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Maria Colosimo in her new office in the faculty of education. She has returned to work as an academic advisor in the faculty after graduating with her B.Ed.

New academic advisor taking her B.Ed. skills beyond classroom

April 26, 2016 — 

Maria Colosimo was partway through the bachelor of education program when she realized that classroom teaching wasn’t for her.

“After I was done my first year, I didn’t think I would end up in the classroom.” As a senior years teacher candidate, Colosimo loved interacting with teens and preteens, but had also been working in the graduate studies office part-time during her undergraduate arts degree and while she was in the B.Ed. program, and found she enjoyed working with adult learners and mature students even more.

Colosimo is one of the dozens of Faculty of Education alumni who complete the program but do not go on to become K-12 teachers.

Instead, Colosimo has recently returned to the faculty to work as an academic advisor in the Student Services Office, after about eight years working in graduate studies.

Colosimo says she is happy to be back in her home faculty as an employee.

“I thought it was a really inviting and welcoming place and the Faculty of Education has an interest in lifelong learners…lots of people come back. There is a pride [here].”

She said because she had recently completed the program herself, she felt she might have something to give back to other students.

“I know a bit about the programs and I remember what the experiences were like so I thought, ‘Why not give it a shot?’”

Colosimo received her B.Ed. in May 2012 and, after doing some substitute teaching, was hired in the Faculty of Graduate studies—first to cover a maternity leave and then full-time, eventually managing a small team in the admissions department.

What she loved about it was it was a place she could really put her many skills to use. B.Ed. graduates can go on to work in areas such as curriculum development, non-profit organizations, school counselling, administration, university or college instruction, adult education or work with newcomers and refugees.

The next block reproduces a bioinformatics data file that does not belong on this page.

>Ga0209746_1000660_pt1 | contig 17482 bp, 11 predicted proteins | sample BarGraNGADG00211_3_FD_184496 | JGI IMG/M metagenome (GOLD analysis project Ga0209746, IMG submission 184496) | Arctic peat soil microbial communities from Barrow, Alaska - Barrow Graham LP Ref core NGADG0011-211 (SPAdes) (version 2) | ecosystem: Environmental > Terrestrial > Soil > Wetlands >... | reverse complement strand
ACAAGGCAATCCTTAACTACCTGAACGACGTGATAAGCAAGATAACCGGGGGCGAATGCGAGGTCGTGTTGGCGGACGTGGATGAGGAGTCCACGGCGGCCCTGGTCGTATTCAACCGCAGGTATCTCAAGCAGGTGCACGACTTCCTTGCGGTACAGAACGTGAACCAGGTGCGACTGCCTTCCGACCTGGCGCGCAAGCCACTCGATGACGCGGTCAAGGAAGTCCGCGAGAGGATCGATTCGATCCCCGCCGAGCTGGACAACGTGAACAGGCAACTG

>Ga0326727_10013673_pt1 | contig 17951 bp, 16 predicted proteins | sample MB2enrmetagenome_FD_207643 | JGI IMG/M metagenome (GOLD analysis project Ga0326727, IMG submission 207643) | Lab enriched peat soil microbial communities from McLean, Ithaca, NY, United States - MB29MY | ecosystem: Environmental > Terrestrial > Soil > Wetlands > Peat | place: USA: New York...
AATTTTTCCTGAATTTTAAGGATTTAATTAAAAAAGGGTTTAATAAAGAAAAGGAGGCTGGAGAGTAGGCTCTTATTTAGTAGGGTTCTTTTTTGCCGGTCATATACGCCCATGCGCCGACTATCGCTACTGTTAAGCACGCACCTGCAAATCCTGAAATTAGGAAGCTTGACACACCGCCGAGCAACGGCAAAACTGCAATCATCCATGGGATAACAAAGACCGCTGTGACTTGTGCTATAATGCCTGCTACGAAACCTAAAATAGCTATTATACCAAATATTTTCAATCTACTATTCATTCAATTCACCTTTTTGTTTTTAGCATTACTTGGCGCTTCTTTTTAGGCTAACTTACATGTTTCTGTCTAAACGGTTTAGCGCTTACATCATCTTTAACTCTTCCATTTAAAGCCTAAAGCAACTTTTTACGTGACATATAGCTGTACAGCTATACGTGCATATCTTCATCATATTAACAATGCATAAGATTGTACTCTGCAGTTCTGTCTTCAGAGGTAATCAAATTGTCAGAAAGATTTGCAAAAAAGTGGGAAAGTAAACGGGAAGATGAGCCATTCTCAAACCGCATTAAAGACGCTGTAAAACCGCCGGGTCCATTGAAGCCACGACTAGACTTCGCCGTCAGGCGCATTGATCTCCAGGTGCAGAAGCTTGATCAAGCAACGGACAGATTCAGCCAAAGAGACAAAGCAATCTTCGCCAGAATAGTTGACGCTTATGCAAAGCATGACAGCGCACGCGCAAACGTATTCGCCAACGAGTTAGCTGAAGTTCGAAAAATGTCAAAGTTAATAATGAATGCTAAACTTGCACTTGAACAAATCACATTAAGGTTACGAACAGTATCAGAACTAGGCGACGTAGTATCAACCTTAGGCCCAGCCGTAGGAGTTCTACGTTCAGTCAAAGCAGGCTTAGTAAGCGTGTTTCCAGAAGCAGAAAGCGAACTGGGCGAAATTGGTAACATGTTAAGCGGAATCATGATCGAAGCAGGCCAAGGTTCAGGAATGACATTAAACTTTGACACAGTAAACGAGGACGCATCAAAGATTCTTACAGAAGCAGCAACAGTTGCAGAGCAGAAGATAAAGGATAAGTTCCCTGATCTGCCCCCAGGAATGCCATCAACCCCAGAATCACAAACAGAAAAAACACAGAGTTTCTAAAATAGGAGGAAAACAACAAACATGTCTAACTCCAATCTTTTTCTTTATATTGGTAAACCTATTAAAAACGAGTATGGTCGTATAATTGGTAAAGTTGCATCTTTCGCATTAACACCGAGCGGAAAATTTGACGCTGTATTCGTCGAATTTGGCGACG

For Colosimo, working in grad studies was an extension of her education skills.

“I don’t think people on campus know about how many places are there to help them. I thought why not get into a faculty where I can take those skills I learned in education and use them with adult learners and mature students.”

She especially enjoyed the aspects of being able to meet with students one-on-one and being able to build relationships.

“I always missed the interaction with students [being out of the classroom].”

She also feels that in her previous grad studies position as well as in her current role, part of her duty is to let students know that there are advising offices across campus with staff who are there to assist students navigate issues that arise.

“I think it is good for students to know that just because Education is a little different from secondary or post-secondary school doesn’t mean there aren’t people to help—that’s what we are here for.”

Colosimo says she is settling in to her new job. She says she is especially enjoying being able to advise individual students.

“We have time in our schedules to meet students—we are encouraged to help them find out what their options are.”

For her, working on campus in the Faculty of Education is exactly where her B.Ed. degree was meant to take her.

“I like working here. I think everyone in the faculty has a really strong sense of community. Because everyone here is an educator or a previous educators they let you take the time to learn at your own pace.

“…I always wanted to be in a helping profession.”

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